“Run Yourself Ragged” reads the top banner of this race’s website, followed by a proud “Highest Road Marathon in America!”  The race organizer of the Madison Marathon claims to have extensively researched this and has yet to find a road race higher elsewhere.  Many trail races breach 10,000 feet, but you’d be hard pressed to find a paved road race that high.  But for some reason, I was overcome with a sense of adventure, and it consumed me enough to commit to both races.  It’s only a little insane, name because I’ve never done any running higher than 6,000 feet.  But I convinced myself that the Idaho Falls race will somehow prepare me to run this one, despite the fact that I’ll have put 13.1 miles on my legs leading up to it.  I’ll just call it a warm-up run.

And that’s why I’m planning on running the Idaho race with a hydration pack.

The Montana race’s website, though, has a great way of getting you to forget the daunting altitude challenges.  In its gallery, it has many pictures of the course, which are undeniably breathtaking.  It’s very difficult to not get caught up in the majesty of Montana’s rugged mountain landscapes while flipping through each new shot.  If ever I doubted my decision, a few minutes perusing through these pictures would instantly re-energize me.  There’s a downside to this, in that there are definitely bears (BEARS!) in the area and they’ve been spotted more than once near the course.

But even after committing to both races, there were still moments of trepidation, where I would question whether I’d be able to finish Montana.  In fact, as I write this, I still believe there’s a chance that I’d have to walk the course.  What truly tipped the scales and made it happen was an unlikely email from a friend.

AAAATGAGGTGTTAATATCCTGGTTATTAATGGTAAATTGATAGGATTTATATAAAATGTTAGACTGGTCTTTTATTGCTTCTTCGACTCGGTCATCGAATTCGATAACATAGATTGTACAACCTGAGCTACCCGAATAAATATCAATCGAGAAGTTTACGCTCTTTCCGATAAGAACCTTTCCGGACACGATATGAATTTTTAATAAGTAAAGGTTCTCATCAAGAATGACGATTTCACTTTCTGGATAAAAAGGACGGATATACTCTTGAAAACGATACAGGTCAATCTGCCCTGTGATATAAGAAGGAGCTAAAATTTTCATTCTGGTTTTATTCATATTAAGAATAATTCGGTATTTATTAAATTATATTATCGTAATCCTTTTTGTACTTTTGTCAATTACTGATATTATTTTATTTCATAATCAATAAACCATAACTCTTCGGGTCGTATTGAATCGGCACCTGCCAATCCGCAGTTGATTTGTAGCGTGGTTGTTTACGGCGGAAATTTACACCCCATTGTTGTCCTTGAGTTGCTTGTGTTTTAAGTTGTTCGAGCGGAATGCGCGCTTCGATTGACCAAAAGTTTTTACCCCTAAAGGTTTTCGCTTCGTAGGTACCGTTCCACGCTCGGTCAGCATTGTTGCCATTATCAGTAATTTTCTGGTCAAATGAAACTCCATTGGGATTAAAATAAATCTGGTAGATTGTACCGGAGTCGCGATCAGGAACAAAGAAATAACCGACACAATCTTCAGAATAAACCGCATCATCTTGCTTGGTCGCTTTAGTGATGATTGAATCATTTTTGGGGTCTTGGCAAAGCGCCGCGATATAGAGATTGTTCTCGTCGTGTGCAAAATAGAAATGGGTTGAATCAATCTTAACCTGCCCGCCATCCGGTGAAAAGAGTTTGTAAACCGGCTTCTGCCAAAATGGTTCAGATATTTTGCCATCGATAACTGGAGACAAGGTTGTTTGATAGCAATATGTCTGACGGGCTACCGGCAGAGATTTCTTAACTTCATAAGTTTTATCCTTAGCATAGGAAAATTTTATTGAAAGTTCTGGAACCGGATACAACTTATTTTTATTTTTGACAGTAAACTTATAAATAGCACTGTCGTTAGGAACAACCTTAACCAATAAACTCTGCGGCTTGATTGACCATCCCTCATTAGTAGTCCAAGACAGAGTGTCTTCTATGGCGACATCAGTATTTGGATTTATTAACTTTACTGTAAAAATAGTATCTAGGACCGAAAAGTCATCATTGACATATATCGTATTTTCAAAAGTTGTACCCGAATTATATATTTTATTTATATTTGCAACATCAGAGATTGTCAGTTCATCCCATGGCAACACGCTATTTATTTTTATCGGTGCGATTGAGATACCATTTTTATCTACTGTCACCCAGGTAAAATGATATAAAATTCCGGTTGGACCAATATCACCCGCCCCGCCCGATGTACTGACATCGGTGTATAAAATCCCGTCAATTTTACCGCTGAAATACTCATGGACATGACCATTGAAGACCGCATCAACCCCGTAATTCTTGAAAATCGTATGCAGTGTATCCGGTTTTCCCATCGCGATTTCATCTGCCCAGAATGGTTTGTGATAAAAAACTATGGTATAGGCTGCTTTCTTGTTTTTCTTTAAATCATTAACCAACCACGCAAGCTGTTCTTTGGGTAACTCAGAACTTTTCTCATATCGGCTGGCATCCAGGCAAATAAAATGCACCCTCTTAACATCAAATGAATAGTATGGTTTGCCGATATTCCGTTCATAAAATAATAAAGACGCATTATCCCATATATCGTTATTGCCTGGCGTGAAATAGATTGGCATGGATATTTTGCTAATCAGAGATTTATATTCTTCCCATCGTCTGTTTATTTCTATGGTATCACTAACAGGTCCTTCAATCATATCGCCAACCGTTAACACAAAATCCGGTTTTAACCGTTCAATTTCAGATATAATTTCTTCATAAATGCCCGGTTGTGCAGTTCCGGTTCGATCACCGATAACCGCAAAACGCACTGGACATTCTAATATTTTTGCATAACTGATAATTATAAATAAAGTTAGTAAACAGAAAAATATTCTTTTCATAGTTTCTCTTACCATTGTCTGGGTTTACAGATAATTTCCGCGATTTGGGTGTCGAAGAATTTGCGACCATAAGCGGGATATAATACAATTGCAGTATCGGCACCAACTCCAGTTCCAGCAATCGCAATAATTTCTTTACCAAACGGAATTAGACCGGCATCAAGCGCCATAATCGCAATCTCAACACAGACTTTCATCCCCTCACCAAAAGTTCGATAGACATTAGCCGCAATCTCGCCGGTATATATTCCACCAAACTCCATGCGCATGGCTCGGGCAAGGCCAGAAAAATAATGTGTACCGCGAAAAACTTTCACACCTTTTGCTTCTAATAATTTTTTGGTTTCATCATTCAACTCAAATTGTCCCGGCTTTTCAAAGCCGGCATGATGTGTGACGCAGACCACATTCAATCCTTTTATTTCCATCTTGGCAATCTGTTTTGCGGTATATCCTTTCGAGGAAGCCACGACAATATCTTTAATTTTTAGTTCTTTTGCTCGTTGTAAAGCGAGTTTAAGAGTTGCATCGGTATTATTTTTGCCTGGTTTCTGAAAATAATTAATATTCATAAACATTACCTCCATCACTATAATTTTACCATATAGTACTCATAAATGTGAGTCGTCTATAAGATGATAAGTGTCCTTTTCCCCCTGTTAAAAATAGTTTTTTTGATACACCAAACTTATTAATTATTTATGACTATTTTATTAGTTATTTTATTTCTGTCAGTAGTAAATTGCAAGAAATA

I first met Jay Zeschin in college when he pledged my fraternity.  I quickly learned that he was no ordinary guy.  Not only did his music tastes practically invent the word “esoteric,” but he turned out to be a wizard on skis .  Several years and ski trips later, he became an ultrarunner by finishing the Sageburner 50k in 2011, and a mere two months later, the Leadville Silver Rush 50-Mile Run.  When he told me he wanted to run the Leadville 100 Trail Run this summer, I told him he was certifiably insane.  When he asked me to be part of his pace and gear crew, I signed up.

I guess that makes me crazy too.

4.)    Nine Thousand (+) Feet

The Leadville Trail 100 is a beast of a race.  Held every year in Leadville, Colorado, it’s considered one of the toughest foot races out there.  As if running 100 miles nonstop weren’t enough of a challenge, the race’s lowest point is over 9,200 feet, with runners breaching 12,600 feet over Hope Pass twice.  The idea that someone would have the stones to commit to something so far beyond the realm of sanity is truly mind-boggling.  So when someone decides to do it and then asks you to be part of a privileged group of people, whose purpose is to keep them going, you throw everything down and give a resounding “Absolutely I will.”

And it’s not until after you’ve had your moment of pride that you realize, $#!& this is going to be tough.

I can only hope that my three races at progressively rising altitudes will help me out in pacing Mr. Zeschin through the ups and downs of Leadville.  I’m sure he’s bringing with him more seasoned ultrarunners, so I might get lucky and receive a less grueling part of the course.  I’m not banking on that, so I’ll definitely be doing lots of stair climbing and hill workouts in between now and then.  With this race, my summer race series and altitude challenge ends, making way for the fall, where I hope to return to sea level and courses as flat as ironing boards.